Don't look now, but Nevada's state legislature just passed a bill that could make Medicaid a public option there. The bill allows folks who qualify for Obamacare subsidies to use them to buy into Medicaid instead, an option that might be attractive to both Nevada and Nevadans simply because Medicaid generally pays doctors less than Medicare does. But if Gov. Sandoval doesn't veto the bill (and he may not), I suppose those "conservative," "states'rights" people in the Trump Administration could always come in to try to squash it. You can't judge by "positive" interactions with Tom Price's CMMS, after all.
Is Kansas finally ready to bounce back? The state legislature finally rolls back a big chunk of Gov. Brownback's "signature" tax-cuts-for-the-rich by overriding his veto of a sizable legislature-passed tax hike. To the Republican Rep who voted against the override by saying it was "(t)oo much, too fast," I might remind him of William Lloyd Garrison's axiom that you don't pull a baby out of a fire gradually. I might also be interested in his opinion of those actually too-much-too-fast tax cuts in the first place.
Michael Shermer at Scientific American reminds us of the key reason "Why Climate Skeptics Are Wrong": they don't point to a better theory that explains the data better. Also, they often "point to the occasional anomaly in a particular data set, as if one incongruity gainsays all the other lines of evidence." Of course, when you worship at the altar of mammon, you don't have to do science very well.
The Consumer Financial Protection Bureau is following up on earlier ProPublica reports that Wells Fargo has been charging mortgage fees to customers inappropriately, often blaming bank-caused paperwork delays on the customer. And given that these were, you know, mortgages, the fees could be $1,000 or more. Nice work if you can get it! The CFPB is, of course, the agency Congress and President Trump are so hot to cripple, because worshiping at the altar of mammon also means you don't have to do morality very well.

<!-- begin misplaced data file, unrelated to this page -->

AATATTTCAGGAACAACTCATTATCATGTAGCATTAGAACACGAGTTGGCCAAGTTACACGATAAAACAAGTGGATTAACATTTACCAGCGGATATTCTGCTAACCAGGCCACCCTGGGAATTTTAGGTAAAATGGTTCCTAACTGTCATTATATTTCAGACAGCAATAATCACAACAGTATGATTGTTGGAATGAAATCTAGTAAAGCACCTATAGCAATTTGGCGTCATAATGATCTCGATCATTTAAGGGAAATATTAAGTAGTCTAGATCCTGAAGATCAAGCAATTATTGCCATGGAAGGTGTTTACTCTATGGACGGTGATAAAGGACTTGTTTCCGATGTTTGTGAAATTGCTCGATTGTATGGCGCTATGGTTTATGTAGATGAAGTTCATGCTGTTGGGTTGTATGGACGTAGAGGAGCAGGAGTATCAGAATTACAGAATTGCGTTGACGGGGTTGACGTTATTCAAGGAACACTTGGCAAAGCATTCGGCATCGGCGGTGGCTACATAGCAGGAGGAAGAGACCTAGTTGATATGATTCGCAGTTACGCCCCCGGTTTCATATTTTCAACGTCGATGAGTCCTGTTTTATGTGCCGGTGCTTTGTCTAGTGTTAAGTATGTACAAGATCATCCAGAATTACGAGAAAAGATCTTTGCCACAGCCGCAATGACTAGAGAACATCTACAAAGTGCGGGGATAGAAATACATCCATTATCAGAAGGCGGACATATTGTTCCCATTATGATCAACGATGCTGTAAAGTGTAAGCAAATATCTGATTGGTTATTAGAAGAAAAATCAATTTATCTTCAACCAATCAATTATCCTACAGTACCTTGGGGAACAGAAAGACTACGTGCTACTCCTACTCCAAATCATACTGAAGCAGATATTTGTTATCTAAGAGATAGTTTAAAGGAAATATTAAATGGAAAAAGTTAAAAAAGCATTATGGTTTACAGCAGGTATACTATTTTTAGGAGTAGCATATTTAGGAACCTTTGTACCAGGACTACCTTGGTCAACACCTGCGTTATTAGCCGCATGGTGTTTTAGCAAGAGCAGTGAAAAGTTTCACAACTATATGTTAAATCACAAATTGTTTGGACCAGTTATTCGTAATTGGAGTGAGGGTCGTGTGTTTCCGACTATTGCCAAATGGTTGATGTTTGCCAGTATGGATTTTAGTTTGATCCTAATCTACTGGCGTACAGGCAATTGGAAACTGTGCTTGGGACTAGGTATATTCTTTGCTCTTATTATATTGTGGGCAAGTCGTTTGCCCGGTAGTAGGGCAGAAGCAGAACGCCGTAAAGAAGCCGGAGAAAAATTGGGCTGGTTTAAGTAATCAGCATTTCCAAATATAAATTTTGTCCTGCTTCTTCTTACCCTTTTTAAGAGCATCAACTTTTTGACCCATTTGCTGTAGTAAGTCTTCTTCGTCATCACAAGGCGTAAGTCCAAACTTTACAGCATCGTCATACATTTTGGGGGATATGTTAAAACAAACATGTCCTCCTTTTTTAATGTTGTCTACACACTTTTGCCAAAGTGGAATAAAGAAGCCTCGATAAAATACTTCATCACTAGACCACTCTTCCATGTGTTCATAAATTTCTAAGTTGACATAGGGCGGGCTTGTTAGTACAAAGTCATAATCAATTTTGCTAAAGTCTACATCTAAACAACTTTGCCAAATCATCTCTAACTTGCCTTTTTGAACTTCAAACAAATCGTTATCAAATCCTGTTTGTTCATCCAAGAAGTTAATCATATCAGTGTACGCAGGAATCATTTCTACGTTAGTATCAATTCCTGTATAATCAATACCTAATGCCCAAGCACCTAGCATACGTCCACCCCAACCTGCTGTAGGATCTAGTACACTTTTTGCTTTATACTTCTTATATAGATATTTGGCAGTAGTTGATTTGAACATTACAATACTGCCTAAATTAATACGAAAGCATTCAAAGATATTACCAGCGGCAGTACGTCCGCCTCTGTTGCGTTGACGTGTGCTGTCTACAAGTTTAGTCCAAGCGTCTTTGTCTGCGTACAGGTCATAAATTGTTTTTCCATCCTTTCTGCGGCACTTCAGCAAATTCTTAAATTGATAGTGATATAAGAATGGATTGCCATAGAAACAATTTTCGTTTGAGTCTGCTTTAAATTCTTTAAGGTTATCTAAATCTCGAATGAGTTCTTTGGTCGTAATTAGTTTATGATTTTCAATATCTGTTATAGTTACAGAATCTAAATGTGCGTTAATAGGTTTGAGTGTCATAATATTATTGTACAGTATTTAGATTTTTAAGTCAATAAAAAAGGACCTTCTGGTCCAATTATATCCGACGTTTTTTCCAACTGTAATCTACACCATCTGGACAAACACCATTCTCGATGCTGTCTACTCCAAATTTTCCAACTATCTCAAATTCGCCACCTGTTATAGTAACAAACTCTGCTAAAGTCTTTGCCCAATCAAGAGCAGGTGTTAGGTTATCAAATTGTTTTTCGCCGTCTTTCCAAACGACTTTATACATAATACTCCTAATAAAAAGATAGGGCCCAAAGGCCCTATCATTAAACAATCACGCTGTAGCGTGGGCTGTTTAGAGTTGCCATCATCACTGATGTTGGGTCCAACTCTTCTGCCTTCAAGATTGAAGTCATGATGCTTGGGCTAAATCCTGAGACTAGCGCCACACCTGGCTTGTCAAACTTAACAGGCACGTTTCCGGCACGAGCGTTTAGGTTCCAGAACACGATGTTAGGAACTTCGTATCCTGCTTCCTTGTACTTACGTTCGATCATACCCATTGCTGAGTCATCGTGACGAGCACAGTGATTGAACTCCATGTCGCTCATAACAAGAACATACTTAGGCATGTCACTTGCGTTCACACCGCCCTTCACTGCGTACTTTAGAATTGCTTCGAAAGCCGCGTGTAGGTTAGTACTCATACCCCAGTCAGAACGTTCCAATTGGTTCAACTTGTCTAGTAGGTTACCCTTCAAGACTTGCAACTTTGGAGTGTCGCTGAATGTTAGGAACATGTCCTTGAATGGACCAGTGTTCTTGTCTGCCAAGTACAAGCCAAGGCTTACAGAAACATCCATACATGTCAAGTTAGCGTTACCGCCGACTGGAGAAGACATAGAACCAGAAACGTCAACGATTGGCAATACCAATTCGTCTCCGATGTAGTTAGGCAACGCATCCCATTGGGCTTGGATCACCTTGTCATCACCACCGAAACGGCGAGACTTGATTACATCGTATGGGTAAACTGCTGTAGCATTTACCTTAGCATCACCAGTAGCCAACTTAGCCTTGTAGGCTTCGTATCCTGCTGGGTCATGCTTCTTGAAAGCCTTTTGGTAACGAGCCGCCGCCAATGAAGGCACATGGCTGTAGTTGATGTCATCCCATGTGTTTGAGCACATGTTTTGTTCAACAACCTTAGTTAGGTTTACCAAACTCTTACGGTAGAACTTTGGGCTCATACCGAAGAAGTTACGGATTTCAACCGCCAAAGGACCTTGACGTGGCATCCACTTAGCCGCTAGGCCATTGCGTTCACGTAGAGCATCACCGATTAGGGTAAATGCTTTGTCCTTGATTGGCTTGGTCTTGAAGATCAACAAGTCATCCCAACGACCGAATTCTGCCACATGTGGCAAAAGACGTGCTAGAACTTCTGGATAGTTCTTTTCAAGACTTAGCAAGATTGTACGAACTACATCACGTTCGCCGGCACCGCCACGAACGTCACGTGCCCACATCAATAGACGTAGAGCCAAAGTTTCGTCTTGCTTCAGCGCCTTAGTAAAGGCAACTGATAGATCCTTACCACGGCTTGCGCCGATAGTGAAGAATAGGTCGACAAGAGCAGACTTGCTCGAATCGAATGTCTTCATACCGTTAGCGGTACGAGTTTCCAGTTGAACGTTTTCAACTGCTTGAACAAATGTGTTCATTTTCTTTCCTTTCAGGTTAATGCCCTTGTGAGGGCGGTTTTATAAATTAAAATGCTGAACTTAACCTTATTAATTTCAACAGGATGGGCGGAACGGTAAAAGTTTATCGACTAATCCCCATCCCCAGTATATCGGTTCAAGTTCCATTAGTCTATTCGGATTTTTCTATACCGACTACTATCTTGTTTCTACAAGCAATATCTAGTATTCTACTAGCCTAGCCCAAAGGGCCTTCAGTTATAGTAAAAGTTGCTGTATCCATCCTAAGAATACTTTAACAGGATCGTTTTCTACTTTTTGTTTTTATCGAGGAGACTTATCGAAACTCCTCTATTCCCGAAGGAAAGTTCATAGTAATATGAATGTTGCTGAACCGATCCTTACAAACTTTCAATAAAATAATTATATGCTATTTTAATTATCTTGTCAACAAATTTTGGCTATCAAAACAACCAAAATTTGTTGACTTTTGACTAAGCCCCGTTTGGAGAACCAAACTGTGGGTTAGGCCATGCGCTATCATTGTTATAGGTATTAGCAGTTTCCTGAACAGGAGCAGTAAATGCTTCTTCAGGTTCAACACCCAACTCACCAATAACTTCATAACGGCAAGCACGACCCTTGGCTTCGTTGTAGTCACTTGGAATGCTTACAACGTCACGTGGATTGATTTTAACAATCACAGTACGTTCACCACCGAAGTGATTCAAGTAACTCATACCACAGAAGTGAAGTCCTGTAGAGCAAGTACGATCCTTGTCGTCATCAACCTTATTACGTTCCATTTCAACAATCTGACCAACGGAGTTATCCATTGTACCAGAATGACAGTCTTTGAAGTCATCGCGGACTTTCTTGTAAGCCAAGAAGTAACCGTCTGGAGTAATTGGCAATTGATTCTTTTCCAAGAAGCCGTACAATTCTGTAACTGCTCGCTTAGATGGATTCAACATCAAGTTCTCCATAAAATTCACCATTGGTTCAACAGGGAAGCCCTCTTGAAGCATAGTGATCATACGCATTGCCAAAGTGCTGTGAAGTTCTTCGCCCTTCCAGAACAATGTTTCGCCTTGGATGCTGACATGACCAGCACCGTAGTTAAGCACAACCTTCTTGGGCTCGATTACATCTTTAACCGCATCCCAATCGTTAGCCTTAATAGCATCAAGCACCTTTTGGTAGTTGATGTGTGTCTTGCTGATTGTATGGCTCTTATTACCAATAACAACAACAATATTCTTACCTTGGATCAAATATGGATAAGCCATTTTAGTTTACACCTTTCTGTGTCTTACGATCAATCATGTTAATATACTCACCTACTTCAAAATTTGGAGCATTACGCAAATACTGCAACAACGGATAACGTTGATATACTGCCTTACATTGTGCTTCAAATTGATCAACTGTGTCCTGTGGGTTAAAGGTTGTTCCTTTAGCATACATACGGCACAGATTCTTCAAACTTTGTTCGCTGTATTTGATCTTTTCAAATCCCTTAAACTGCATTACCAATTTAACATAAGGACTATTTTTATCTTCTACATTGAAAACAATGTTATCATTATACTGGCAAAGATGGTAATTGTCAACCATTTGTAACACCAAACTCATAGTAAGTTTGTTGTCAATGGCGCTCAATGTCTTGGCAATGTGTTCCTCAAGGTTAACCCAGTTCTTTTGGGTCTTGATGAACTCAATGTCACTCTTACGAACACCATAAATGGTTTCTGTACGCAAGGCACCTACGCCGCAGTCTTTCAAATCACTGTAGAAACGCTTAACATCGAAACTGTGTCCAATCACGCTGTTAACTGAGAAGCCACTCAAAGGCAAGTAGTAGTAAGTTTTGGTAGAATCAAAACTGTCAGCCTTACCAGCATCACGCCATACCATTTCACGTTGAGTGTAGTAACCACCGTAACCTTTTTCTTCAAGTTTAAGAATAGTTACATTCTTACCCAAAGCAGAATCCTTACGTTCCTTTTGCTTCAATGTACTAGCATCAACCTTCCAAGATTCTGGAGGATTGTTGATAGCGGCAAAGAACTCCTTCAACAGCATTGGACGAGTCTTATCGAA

The Town Hall project provides a list of the 193 members of Congress (out of 535 Reps and Senators) who have not held townhalls since the inauguration. Some "liberal" media flak no doubt stands ready to call the problem "bipartisan," but only 34 of the 193 are Democrats, meaning this is a problem is over 82 percent Republican. You'll see New Jersey House Rep. Frelinghuysen on that list -- the one who told activists to pipe down and let him do his work, the one who outed another activist to her employer, the one who should lose re-election to a shrub in 2018.
Finally, the Columbia Law School's Knight First Amendment Institute thinks President Trump is violating the First Amendment by blocking critics from his Twitter feed. But I think that depends entirely on whether Mr. Trump's Twitter account really is a "designated public forum," and not just the absurd rantings of a guy who happens to be President; under the latter, I think he would have First Amendment free association rights like anyone else, whatever we may think of him blocking his critics. But making the President use an official account that is a "designated public forum" would be well within Congress's rights.